During a performance review, a boss asks an employee if he has problem getting along with co-workers. “Absolutely not!” the employee replies, but he unconsciously nods yes. The boss frowns in concern. Why? “When people don’t know whether to believe what they are hearing or what they’re seeing, they go with the body language — it tells the truth,” says management consultant Nancy Austin. “You can play fast and loose with words, but it’s much more difficult to do that with your gestures.”
Everyday, in hundreds of ordinary situations, actions speak far louder than words. “We talk with our vocal cords, but we communicate with our facial expressions, our tone of voice, our whole body,” says psychologist Paul Ekman.
Understanding body skills is one of the most practical skills you can develop. “When you consciously ‘read’ what others are saying unconsciously,” says Marilyn Maple, an educator, “you can deal with issues — at work and at home — before they become problems.”
On the Job: Most of the nonverbal communication at work centers on a single theme: power, which translates into status. The next time you go to a meeting, look around to see who has the higher status. In every specie or society, those in control strive to appear large, strong and fearless. While gorillas may screech or thump their chest to assert dominance, humans have their own ways of signaling who’s in charge.
The leaders in a group usually are the ones who lean back in their chairs, fold their arms behind their heads and put their feet up on the desk. To make a point, the lean forward, signaling an easy confidence and command of space.
Superiors also take great control of conversation. The person who enjoys higher position tends to talk more, speak louder and interrupt others.
Never to trust the words only must go for the body language also, suppose the head of your company announces to his staff that the firm has been bought by a conglomerate. “This is great news!” he says. “The new owners are very impressed with your work. Your jobs are more secure than ever”.
As he speaks, your boss stands stiffly behind a chair, his hands clasped in front of him. He smiles often, although his eyes have a serious look. His voice is flat, and the pitch seems higher than usual. Should you believe him? “Look for discrepancies between what you are seeing and what you are hearing,” suggests Austin. Your boss’s body language is anything but reassuring.
If your boss smiles as he responds to any one of your ideas, don’t assume you have won him over. Paul Ekman says about smiles that, “they are much more complicated than people realize,” he has identified 18 distinctive smiles—most of them false. One of the most common in business situation is the “qualifier” smile, which superiors often use when rejecting an idea or criticizing an employee.
At Home: When a mother insists she’s not upset by a knocked-over glass of milk, kids often ignore the words and react to a frown or strained voice. “Children read nonverbal cues first,” says Maple. “The younger the children are the more important the nonverbal communication is, because that’s all they have.” Even newborns respond to body language. “An infant will sense tension in the way her mother is holding her and begin to cry,” says Albert Mehrabian, a professor of psychology, “if the mother is relaxed, the infant relaxes too.”
Parents should also read children’s nonverbal messages. “See what they do when they are upset, how they release tension and respond to stress,” Maple advises. Many weird behaviors signal that a child may need attention.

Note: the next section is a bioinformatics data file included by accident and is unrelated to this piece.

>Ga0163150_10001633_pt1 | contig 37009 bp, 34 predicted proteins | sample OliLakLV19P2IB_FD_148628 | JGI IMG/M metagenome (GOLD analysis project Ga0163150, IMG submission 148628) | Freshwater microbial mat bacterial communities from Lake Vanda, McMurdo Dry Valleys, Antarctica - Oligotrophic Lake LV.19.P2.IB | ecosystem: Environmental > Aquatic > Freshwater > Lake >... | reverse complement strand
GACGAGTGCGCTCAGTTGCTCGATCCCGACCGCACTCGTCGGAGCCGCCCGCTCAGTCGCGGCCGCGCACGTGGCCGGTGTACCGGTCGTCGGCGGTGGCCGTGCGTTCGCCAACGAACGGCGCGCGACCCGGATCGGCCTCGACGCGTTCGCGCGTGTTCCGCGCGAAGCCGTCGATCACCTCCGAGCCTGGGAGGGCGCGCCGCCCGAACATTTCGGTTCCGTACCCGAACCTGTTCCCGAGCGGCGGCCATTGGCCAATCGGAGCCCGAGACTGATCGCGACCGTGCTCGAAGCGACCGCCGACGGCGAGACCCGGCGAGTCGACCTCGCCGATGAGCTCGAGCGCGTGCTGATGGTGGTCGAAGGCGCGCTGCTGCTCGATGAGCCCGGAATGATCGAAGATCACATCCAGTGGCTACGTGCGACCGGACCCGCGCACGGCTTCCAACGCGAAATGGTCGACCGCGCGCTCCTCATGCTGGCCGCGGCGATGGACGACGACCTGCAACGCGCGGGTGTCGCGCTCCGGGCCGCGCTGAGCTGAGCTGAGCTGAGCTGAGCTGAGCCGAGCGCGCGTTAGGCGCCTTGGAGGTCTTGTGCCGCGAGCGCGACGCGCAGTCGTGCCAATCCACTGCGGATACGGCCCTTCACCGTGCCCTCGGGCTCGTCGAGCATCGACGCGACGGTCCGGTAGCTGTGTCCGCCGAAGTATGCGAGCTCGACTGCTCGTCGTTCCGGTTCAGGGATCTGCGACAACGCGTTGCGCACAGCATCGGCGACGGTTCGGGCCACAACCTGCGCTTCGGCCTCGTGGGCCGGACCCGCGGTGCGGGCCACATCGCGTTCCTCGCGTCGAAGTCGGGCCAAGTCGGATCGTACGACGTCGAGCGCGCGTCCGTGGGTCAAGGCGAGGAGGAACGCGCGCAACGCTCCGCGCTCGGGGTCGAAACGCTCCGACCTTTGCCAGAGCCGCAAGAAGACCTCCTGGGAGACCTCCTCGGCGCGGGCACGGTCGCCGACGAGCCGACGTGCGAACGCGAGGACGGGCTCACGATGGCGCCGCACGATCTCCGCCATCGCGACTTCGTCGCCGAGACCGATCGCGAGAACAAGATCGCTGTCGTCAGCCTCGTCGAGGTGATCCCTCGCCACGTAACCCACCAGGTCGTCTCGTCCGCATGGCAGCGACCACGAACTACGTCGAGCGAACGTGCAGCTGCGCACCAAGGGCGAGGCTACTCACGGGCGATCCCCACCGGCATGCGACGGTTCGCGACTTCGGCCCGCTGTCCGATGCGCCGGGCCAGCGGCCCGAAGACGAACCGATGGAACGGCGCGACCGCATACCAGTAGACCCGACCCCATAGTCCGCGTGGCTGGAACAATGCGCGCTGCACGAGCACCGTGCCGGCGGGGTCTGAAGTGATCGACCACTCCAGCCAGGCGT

Getting Your Signals Straight: By understanding how to use body language, you can communicate more effectively. Here’s how:
1) Tune in to your body-talk: Throughout the day, notice the way you speak, gesture and move. When standing, keep your shoulders erect, your body open and your weight evenly balanced on both feet. But don’t feel you have to be ram-rod straight. “Posture that is too stiff can indicate rigidity in thought,” Maple notices. Identify little things when you are tense. Some people twirl a lock of their hair or play with a pen. Train yourself to control these behaviors. “They can undermine the strength of what you want to say,” says Austin.
2) Work on your handshake: In the business world, the handshake conveys crucial messages about power and status. The handshake most likely to convey confidence is firm and dry, with strong but not excessive pressure applied steadily for the time the contact lasts. Don’t bend your wrist or grip only the fingers.
3) Establish good eye contact: “Eye contact is the most remembered element in forming an impression of someone,” says Austin. “You must acquire the ability to sustain direct eye contact if you want to be taken seriously.”
In work-related situations, says Ekman, “the dominant person always has the right to look and keep looking; the subordinate is supposed to look away. If you maintain eye contact so intently that your boss feels uncomfortable, he’ll sense that you are challenging his authority—even if that’s not what you intended.”
4) Communicate at your child’s level: The way you hold your baby can show youngsters where you—and they—stand. With young children, kneel or bend down so can look into their eyes. With older kids, lean against a wall or counter, put your weight on one foot and keep your arms at your side so you appear open to their needs.
5) Be Yourself: “Nonverbal messages come from deep inside you, from your own sense of self-esteem,” says Maple. “To improve your body language, you have to start from the inside and work out. If you’re comfortable with yourself, it shows. People who know who they are have a relaxed way of talking and moving. They always come across well.”